A memo from President Earle urging the prankster to return the stolen clock hands.

A memo from President Earle urging the prankster to return the stolen clock hands.

 

#2: Goat’s Head

A stir was caused by a prank committed on Homecoming Day, 1957. A member of Tech Senate, a student government body, was performing a routine check on the Goat’s Head when they discovered that the bronze replica was missing. Attached to a concealed cable and hidden beneath four feet of mud, the Goat’s Head was removed in the early hours of the morning on October 19th. A single shingle was left behind with the words, “DONORS RETRIEVED” inscribed. Contemporary accounts state that there were a small group of elderly men hurrying across the campus, leading some to believe that the class of 1893, the alumni that initiated the Goat’s Head tradition, were back to reclaim their glory. Others say that there was a glow that could be seen coming from Alumni Field, insinuating that the bronze Goat’s Head had been entirely melted down. Rumors about the Goat’s Head continue today, with many WPI folk believing the original bronze replica resides with members of Skull in Skull Tomb. Is the modern Goat’s Head the real, original Head? Regardless of its final destination, this story is loaded with tradition and lore, making it number two.

Speculation surrounds the story of the Goat's Head prank.

Speculation surrounds the story of the Goat’s Head prank.

 

 

#1:Horse in Sinclair Hall, a.k.a the Buckskin Incident:

And finally, we have arrived at the number one most memorable prank in WPI History! The honor goes to the riotous rapscallions that lead a horse up two flights of winding stairs into Boynton Hall Chapel in the fall of 1884. One late October evening, pranksters entered the barn of M.P. Higgins and took a horse, named Buckskin. The horse was found sitting in a pew the next morning when students came for their morning devotional. Alarmed, frustrated, and unsure  how to solve the problem, the administration called on the help of a local veterinarian. Once the veterinarian arrived, the horse was blindfolded, had its feet binned together, and was taken down the stairs using a sled. The most curious part of this tale is the interrogation. Rather than asking the pranksters to come forward, the administration interviewed the entire junior class by asking them only one question: did you agree with your classmates to not reveal the truth? Confused by the question, not a one moved, and all were convicted. The punishment was severe, suspension for all but one of the students, that student being Harry Worcester Smith. Smith was dismissed from the Institute and never truly got over the devastation and embarrassment. Years later, when President Hollis took office, the entire class of 1887 was made to pay for renovations to the Boynton Hall Chapel.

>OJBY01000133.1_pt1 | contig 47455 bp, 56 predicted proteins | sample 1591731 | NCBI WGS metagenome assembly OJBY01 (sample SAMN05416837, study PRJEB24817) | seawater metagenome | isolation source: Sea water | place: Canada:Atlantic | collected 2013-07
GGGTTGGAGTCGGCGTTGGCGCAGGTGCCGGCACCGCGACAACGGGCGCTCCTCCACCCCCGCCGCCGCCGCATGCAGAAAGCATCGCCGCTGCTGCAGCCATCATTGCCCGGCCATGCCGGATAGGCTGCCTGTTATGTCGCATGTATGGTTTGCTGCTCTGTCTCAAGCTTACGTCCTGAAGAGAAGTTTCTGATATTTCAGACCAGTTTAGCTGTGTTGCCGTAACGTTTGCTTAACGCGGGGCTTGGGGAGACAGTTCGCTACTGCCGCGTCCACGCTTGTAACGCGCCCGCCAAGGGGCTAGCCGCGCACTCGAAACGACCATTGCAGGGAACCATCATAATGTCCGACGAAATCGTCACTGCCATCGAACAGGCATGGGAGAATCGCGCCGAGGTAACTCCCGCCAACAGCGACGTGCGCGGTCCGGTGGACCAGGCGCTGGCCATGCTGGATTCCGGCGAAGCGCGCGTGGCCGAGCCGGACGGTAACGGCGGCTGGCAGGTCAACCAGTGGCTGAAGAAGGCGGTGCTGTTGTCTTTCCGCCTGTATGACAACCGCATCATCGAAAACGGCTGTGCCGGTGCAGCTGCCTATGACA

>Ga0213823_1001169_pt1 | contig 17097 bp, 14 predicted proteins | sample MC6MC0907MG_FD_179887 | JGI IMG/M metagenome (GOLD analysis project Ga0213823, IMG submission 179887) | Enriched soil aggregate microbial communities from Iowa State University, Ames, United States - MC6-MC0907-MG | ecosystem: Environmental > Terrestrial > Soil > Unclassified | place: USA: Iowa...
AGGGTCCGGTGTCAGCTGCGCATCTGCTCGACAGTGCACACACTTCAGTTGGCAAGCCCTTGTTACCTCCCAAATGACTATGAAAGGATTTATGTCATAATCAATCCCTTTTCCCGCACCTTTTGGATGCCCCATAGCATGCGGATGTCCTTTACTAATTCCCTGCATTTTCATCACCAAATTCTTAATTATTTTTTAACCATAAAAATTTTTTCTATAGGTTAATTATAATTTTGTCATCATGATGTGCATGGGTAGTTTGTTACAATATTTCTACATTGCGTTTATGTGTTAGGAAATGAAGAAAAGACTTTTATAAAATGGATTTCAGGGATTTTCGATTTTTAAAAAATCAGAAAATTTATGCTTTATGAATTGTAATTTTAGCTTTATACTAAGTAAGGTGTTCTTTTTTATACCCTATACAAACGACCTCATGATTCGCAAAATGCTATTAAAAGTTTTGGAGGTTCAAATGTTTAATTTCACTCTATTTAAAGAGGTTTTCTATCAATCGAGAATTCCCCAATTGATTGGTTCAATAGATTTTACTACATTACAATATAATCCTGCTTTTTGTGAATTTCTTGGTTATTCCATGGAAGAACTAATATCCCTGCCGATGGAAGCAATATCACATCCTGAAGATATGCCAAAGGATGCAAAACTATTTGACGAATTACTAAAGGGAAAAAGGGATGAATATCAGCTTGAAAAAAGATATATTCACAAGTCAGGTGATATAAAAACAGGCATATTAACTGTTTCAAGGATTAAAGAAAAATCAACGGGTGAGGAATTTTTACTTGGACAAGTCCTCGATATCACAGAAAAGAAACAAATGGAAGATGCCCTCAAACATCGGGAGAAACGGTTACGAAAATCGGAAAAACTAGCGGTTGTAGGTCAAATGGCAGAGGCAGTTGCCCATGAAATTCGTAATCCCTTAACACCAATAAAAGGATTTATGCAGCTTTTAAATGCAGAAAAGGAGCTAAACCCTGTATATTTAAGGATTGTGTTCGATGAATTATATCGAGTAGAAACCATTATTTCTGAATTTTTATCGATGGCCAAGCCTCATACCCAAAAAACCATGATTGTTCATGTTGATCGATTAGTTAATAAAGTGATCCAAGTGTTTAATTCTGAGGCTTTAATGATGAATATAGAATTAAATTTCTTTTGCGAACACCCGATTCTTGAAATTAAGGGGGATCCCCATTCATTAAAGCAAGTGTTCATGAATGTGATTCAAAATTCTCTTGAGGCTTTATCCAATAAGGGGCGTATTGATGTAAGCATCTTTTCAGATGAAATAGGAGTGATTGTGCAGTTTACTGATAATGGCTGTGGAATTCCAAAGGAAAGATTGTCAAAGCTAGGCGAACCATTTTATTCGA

In a letter to Professor Butterfield, Harry Worcester Smith attempts to profess his innocence nearly thirty years after the Buckskin Incident occurred.

In a letter to Professor Butterfield, Harry Worcester Smith attempts to profess his innocence nearly thirty years after the Buckskin Incident occurred.

 

Did your favorite WPI prank make the list? If not, please comment below with stories, fables, or tales of mischievous moves you remember from WPI.